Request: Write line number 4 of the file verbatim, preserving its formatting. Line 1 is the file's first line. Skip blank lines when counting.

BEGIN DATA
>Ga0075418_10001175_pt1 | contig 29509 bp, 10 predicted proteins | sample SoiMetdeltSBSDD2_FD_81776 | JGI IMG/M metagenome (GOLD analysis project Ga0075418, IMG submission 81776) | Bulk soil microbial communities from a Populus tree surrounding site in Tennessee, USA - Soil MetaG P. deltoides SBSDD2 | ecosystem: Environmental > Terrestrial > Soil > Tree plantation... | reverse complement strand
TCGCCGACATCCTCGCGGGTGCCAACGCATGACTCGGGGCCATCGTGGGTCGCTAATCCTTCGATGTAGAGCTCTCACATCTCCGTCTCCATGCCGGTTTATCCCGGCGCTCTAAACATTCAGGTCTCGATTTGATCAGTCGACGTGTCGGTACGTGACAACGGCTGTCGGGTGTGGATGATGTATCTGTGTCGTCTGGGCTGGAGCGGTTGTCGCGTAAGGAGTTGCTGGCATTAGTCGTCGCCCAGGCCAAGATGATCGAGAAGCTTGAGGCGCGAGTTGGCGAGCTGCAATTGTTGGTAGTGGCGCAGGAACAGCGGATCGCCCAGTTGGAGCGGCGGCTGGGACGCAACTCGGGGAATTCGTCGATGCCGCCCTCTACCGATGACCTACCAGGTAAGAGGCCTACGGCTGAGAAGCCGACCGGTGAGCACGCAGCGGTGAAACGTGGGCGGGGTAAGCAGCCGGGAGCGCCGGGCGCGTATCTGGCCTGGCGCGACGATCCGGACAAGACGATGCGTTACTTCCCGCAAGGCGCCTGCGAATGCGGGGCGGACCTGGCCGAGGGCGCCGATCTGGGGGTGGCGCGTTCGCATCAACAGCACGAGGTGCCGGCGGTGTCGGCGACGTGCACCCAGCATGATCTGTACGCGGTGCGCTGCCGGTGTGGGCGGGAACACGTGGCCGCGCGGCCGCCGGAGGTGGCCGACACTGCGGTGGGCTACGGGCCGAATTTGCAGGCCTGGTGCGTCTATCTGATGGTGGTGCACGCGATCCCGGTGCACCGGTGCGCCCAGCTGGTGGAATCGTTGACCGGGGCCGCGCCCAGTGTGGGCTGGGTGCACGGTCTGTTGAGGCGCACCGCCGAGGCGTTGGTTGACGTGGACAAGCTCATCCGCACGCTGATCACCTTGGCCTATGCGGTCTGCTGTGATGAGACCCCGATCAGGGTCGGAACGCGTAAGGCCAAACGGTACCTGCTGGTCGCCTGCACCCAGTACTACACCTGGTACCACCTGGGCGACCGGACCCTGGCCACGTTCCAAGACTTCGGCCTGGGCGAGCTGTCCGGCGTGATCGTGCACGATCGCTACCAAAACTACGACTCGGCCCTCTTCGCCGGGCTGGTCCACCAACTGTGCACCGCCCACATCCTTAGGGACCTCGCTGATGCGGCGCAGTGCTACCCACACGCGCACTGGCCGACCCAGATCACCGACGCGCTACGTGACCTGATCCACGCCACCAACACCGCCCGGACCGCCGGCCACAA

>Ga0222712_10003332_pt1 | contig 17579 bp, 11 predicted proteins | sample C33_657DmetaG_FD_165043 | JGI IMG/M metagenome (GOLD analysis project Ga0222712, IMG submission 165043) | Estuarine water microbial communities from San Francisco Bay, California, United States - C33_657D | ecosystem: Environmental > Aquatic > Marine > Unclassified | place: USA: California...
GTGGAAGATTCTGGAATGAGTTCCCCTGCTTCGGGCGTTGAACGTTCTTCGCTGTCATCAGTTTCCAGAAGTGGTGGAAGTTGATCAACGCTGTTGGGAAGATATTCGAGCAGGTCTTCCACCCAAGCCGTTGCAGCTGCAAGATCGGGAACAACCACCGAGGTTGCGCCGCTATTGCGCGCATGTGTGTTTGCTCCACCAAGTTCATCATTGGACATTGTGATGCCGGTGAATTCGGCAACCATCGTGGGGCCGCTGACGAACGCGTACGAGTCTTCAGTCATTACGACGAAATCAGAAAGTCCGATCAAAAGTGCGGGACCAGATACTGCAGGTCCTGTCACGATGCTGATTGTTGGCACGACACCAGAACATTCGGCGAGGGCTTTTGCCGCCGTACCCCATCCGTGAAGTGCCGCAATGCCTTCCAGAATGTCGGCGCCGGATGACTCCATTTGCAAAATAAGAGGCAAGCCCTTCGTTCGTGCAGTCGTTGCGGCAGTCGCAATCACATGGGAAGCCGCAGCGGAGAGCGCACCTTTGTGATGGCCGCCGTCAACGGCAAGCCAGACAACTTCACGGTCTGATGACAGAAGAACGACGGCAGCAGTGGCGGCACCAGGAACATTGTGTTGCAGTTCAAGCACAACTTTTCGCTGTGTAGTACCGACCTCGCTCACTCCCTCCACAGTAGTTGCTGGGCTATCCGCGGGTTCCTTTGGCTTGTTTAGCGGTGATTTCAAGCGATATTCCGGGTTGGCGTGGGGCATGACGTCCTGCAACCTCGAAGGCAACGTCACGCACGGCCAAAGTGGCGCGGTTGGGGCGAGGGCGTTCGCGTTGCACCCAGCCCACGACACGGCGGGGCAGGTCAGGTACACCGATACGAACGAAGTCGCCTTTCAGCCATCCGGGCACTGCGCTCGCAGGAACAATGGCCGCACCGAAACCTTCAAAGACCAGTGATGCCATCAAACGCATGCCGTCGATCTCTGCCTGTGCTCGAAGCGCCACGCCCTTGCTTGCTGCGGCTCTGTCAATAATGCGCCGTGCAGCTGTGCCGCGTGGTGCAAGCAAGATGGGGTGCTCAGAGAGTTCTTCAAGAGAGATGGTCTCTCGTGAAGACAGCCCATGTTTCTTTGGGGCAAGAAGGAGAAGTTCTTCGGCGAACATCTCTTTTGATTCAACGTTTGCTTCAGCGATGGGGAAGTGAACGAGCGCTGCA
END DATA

GTGGAAGATTCTGGAATGAGTTCCCCTGCTTCGGGCGTTGAACGTTCTTCGCTGTCATCAGTTTCCAGAAGTGGTGGAAGTTGATCAACGCTGTTGGGAAGATATTCGAGCAGGTCTTCCACCCAAGCCGTTGCAGCTGCAAGATCGGGAACAACCACCGAGGTTGCGCCGCTATTGCGCGCATGTGTGTTTGCTCCACCAAGTTCATCATTGGACATTGTGATGCCGGTGAATTCGGCAACCATCGTGGGGCCGCTGACGAACGCGTACGAGTCTTCAGTCATTACGACGAAATCAGAAAGTCCGATCAAAAGTGCGGGACCAGATACTGCAGGTCCTGTCACGATGCTGATTGTTGGCACGACACCAGAACATTCGGCGAGGGCTTTTGCCGCCGTACCCCATCCGTGAAGTGCCGCAATGCCTTCCAGAATGTCGGCGCCGGATGACTCCATTTGCAAAATAAGAGGCAAGCCCTTCGTTCGTGCAGTCGTTGCGGCAGTCGCAATCACATGGGAAGCCGCAGCGGAGAGCGCACCTTTGTGATGGCCGCCGTCAACGGCAAGCCAGACAACTTCACGGTCTGATGACAGAAGAACGACGGCAGCAGTGGCGGCACCAGGAACATTGTGTTGCAGTTCAAGCACAACTTTTCGCTGTGTAGTACCGACCTCGCTCACTCCCTCCACAGTAGTTGCTGGGCTATCCGCGGGTTCCTTTGGCTTGTTTAGCGGTGATTTCAAGCGATATTCCGGGTTGGCGTGGGGCATGACGTCCTGCAACCTCGAAGGCAACGTCACGCACGGCCAAAGTGGCGCGGTTGGGGCGAGGGCGTTCGCGTTGCACCCAGCCCACGACACGGCGGGGCAGGTCAGGTACACCGATACGAACGAAGTCGCCTTTCAGCCATCCGGGCACTGCGCTCGCAGGAACAATGGCCGCACCGAAACCTTCAAAGACCAGTGATGCCATCAAACGCATGCCGTCGATCTCTGCCTGTGCTCGAAGCGCCACGCCCTTGCTTGCTGCGGCTCTGTCAATAATGCGCCGTGCAGCTGTGCCGCGTGGTGCAAGCAAGATGGGGTGCTCAGAGAGTTCTTCAAGAGAGATGGTCTCTCGTGAAGACAGCCCATGTTTCTTTGGGGCAAGAAGGAGAAGTTCTTCGGCGAACATCTCTTTTGATTCAACGTTTGCTTCAGCGATGGGGAAGTGAACGAGCGCTGCA